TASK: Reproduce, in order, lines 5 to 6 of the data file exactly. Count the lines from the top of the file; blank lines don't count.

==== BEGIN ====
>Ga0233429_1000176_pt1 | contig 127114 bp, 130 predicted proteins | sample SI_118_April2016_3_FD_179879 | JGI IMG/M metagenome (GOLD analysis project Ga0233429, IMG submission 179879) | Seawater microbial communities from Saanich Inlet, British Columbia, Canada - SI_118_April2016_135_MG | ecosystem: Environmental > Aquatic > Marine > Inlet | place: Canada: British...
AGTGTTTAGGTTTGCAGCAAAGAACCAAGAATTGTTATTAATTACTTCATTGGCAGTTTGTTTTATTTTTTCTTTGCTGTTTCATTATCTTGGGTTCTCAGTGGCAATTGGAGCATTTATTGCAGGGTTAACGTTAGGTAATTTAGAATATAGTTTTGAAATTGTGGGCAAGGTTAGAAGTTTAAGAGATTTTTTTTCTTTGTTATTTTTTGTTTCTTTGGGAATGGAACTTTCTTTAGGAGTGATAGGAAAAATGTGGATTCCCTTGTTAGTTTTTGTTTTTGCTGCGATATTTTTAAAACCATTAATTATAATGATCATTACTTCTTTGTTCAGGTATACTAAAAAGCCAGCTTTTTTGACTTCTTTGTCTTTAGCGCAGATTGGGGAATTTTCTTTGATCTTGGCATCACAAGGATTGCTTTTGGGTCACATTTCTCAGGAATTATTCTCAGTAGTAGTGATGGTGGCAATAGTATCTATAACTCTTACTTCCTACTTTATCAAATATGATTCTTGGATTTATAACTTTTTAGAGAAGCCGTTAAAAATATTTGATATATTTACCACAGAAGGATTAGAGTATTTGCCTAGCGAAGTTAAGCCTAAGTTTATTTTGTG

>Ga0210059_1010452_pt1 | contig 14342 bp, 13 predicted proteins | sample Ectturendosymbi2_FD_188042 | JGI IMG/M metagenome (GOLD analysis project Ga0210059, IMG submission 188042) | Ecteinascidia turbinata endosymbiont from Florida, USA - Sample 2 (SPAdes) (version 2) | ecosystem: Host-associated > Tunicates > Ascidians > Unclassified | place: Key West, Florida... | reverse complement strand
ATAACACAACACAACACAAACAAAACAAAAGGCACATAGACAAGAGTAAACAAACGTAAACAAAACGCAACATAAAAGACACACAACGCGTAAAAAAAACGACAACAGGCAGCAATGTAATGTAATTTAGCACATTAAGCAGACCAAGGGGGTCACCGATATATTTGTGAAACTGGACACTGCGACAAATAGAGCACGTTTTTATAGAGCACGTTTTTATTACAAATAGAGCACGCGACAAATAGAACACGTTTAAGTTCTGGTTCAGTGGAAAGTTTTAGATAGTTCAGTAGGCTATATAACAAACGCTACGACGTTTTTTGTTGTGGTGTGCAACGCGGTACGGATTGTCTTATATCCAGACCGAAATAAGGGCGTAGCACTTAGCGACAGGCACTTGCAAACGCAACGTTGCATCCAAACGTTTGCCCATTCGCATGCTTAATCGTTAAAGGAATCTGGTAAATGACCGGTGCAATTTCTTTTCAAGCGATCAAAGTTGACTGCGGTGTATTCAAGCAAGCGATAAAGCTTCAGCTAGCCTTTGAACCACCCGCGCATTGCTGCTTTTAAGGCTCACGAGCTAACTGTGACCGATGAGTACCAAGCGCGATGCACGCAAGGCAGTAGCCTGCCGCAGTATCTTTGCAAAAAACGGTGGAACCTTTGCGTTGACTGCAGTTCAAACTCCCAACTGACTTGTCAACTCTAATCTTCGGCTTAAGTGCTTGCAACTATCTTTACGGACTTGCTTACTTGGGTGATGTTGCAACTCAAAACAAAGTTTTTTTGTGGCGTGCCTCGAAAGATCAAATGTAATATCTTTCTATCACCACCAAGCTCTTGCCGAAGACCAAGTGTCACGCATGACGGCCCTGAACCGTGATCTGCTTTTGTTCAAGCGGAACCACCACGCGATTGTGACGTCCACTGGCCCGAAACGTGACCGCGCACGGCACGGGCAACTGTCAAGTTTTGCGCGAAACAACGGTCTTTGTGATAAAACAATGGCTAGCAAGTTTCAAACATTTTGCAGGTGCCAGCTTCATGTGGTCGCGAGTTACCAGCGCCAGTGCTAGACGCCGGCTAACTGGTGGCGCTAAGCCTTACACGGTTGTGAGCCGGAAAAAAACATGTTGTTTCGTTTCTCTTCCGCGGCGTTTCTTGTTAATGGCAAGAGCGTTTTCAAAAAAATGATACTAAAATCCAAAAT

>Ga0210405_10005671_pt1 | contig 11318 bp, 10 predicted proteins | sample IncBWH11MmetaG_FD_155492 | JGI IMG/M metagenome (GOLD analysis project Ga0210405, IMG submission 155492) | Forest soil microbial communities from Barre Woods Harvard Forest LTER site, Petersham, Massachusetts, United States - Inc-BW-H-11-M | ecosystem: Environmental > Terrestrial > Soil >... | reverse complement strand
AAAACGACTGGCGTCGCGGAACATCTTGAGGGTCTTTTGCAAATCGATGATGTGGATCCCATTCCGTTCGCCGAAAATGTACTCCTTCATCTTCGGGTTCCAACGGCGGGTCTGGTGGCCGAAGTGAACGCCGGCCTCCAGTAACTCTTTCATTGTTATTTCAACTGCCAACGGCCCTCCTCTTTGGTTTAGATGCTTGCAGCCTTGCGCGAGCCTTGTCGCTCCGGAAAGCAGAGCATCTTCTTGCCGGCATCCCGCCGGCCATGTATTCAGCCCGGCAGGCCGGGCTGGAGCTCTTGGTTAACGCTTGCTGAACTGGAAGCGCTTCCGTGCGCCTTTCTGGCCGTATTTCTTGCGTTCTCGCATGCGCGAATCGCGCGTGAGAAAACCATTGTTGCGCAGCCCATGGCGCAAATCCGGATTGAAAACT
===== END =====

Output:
>Ga0210405_10005671_pt1 | contig 11318 bp, 10 predicted proteins | sample IncBWH11MmetaG_FD_155492 | JGI IMG/M metagenome (GOLD analysis project Ga0210405, IMG submission 155492) | Forest soil microbial communities from Barre Woods Harvard Forest LTER site, Petersham, Massachusetts, United States - Inc-BW-H-11-M | ecosystem: Environmental > Terrestrial > Soil >... | reverse complement strand
AAAACGACTGGCGTCGCGGAACATCTTGAGGGTCTTTTGCAAATCGATGATGTGGATCCCATTCCGTTCGCCGAAAATGTACTCCTTCATCTTCGGGTTCCAACGGCGGGTCTGGTGGCCGAAGTGAACGCCGGCCTCCAGTAACTCTTTCATTGTTATTTCAACTGCCAACGGCCCTCCTCTTTGGTTTAGATGCTTGCAGCCTTGCGCGAGCCTTGTCGCTCCGGAAAGCAGAGCATCTTCTTGCCGGCATCCCGCCGGCCATGTATTCAGCCCGGCAGGCCGGGCTGGAGCTCTTGGTTAACGCTTGCTGAACTGGAAGCGCTTCCGTGCGCCTTTCTGGCCGTATTTCTTGCGTTCTCGCATGCGCGAATCGCGCGTGAGAAAACCATTGTTGCGCAGCCCATGGCGCAAATCCGGATTGAAAACT